Remember that, for the horizontal axis, the points must precisely match the beginning ("Note On") of 4-5 notes taking part in glissando. The vertical axis shows the value of Pitchbend controller for every point (note). The main target note of the glissando fragment will have the Pitchbend Value = 0.

If we are sliding for four semitones, then we have five notes in our glissando - one at the beginning, and one for every glissando semitone. In this case, the main target note is the one lying in the middle of the range - the third one. Here the middle note is A - the one exactly in the middle between G and B.

The glissando range we want is three semitones. There are four notes in total - for example B-C-C#-D - like in the second glissando fragment in our example.

There are no strict rules here. You can choose either of two middle notes - C or C#. The difference between these two choices lies in pitch bend values we assign to points on the graph.

Step 7

Continue drawing points on the graph, corresponding to the notes in our glissando fragment. In the previous tutorial, when we spoke about a short 2-semitone glissando, we had just one middle note. Now we have two or three notes in the middle, depending on the sliding range we choose - three or four semitones respectively.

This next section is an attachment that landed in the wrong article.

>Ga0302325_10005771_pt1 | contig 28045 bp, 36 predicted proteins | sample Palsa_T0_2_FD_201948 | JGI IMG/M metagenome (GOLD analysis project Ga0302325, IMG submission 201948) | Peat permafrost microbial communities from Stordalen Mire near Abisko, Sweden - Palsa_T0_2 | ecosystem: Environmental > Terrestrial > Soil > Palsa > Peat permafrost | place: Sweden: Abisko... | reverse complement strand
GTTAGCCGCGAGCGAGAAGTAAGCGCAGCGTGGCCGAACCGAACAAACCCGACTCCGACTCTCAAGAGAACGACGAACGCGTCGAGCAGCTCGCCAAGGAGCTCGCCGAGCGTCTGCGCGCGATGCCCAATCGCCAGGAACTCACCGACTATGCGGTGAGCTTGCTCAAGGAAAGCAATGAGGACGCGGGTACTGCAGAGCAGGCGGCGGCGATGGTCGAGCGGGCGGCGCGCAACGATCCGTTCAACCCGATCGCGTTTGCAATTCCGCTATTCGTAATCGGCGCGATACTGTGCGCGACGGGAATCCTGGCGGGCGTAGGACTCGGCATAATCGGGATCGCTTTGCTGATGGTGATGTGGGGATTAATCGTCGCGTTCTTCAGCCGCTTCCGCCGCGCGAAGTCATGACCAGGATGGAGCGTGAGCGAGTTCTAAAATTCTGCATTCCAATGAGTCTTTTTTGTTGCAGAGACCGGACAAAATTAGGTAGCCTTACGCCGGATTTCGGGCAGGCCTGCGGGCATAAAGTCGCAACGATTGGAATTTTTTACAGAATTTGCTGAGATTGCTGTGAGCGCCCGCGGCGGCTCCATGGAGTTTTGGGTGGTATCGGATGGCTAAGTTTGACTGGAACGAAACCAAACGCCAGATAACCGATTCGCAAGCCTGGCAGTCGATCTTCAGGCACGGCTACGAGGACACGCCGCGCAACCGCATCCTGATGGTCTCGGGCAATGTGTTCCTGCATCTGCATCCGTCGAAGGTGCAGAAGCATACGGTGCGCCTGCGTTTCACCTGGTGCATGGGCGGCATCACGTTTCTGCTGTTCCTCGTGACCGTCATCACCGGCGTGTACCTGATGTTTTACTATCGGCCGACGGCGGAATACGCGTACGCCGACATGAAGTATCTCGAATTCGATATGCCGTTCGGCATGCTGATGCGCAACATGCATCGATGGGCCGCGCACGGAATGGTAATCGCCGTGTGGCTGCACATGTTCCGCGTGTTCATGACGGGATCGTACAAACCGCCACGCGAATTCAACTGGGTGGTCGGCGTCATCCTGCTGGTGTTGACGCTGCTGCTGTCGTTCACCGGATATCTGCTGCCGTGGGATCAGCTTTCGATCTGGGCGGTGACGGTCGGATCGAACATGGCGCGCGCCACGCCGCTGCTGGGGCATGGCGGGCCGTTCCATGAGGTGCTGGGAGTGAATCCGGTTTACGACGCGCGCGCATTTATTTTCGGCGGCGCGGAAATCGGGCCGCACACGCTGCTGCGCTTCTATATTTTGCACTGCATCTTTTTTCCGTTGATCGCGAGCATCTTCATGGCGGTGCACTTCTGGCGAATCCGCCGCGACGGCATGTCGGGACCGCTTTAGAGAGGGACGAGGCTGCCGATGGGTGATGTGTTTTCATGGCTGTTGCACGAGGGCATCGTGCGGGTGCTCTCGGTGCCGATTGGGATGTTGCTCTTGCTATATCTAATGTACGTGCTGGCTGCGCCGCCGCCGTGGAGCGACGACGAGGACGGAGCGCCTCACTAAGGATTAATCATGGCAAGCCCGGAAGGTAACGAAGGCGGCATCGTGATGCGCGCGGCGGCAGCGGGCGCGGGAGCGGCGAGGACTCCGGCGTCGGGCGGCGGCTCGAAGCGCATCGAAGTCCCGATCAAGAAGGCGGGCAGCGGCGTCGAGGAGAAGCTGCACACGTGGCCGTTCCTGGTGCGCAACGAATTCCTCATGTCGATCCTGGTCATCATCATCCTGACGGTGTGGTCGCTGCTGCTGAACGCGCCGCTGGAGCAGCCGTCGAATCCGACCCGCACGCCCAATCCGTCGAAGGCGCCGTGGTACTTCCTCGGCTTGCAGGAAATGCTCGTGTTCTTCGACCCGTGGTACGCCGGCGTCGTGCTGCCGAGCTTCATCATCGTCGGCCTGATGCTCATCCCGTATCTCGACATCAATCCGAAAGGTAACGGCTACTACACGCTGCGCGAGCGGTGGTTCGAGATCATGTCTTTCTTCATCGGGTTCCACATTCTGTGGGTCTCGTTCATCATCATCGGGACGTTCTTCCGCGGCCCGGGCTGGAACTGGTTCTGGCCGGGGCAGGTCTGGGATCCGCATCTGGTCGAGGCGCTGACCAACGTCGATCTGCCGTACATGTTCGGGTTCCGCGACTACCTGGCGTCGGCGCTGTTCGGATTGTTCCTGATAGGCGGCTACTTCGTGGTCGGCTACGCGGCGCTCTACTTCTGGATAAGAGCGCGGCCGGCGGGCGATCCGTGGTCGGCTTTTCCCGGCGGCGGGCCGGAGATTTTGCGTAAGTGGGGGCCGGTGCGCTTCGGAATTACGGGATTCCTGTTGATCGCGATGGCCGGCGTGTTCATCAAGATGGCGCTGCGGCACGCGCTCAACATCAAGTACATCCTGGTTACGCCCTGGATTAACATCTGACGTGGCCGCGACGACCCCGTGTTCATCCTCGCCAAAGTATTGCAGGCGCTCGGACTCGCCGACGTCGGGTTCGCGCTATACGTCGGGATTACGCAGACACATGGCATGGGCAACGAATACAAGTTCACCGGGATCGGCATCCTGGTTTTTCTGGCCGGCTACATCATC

Remember, the horizontal x-axis coordinates of our points should correspond the beginning of the notes - here we can refer to a saved copy of our fragment we made in Step 1 to know the time values ("Note On"). Unlike Part 1, here the last note in the glissando will not have zero value, as the main note in this case will be in the middle of fragment.

If you want the correct numbers:

  • The pitchbend values for the fragment containing a glissando for four semitones (G-G#-A-A#-B) will be -8192, -4096, 0, +4096, +8191, with A as a main note with zero-value.
  • For a 3-semitone glissando (B-C-C#-D) values can differ according to the main note with zero-value we choose.
  • If we select second note as main one (C), pitchbend values for the fragment will be: -4096, 0, 4096, 8191.
  • If we choose the third note as main one (C#), the values for all 4 notes will be -8192, -4096, 0, 4096.

    Step 8

    While drawing the points in our last two steps, you may have had no difficulties in choosing maximum or minimum values (-8192 or +8191) and the zero controller value. However, when you draw points for semitone value (±4096), you may face some problems. I have already discussed this in the Part 1 of the tutorial.

    Don't worry if you have trouble precisely positioning the points. In reality, when a guitarist slides, an additional increase or decrease in string tension is inevitable - the surface of a fret board isn't perfect.

    But, if you are a perfectionist and you like everything precise, you still can assign the absolutely exact numeric value. Refer to the instructions and screenshots in Part 1, Step 9.

    Step 9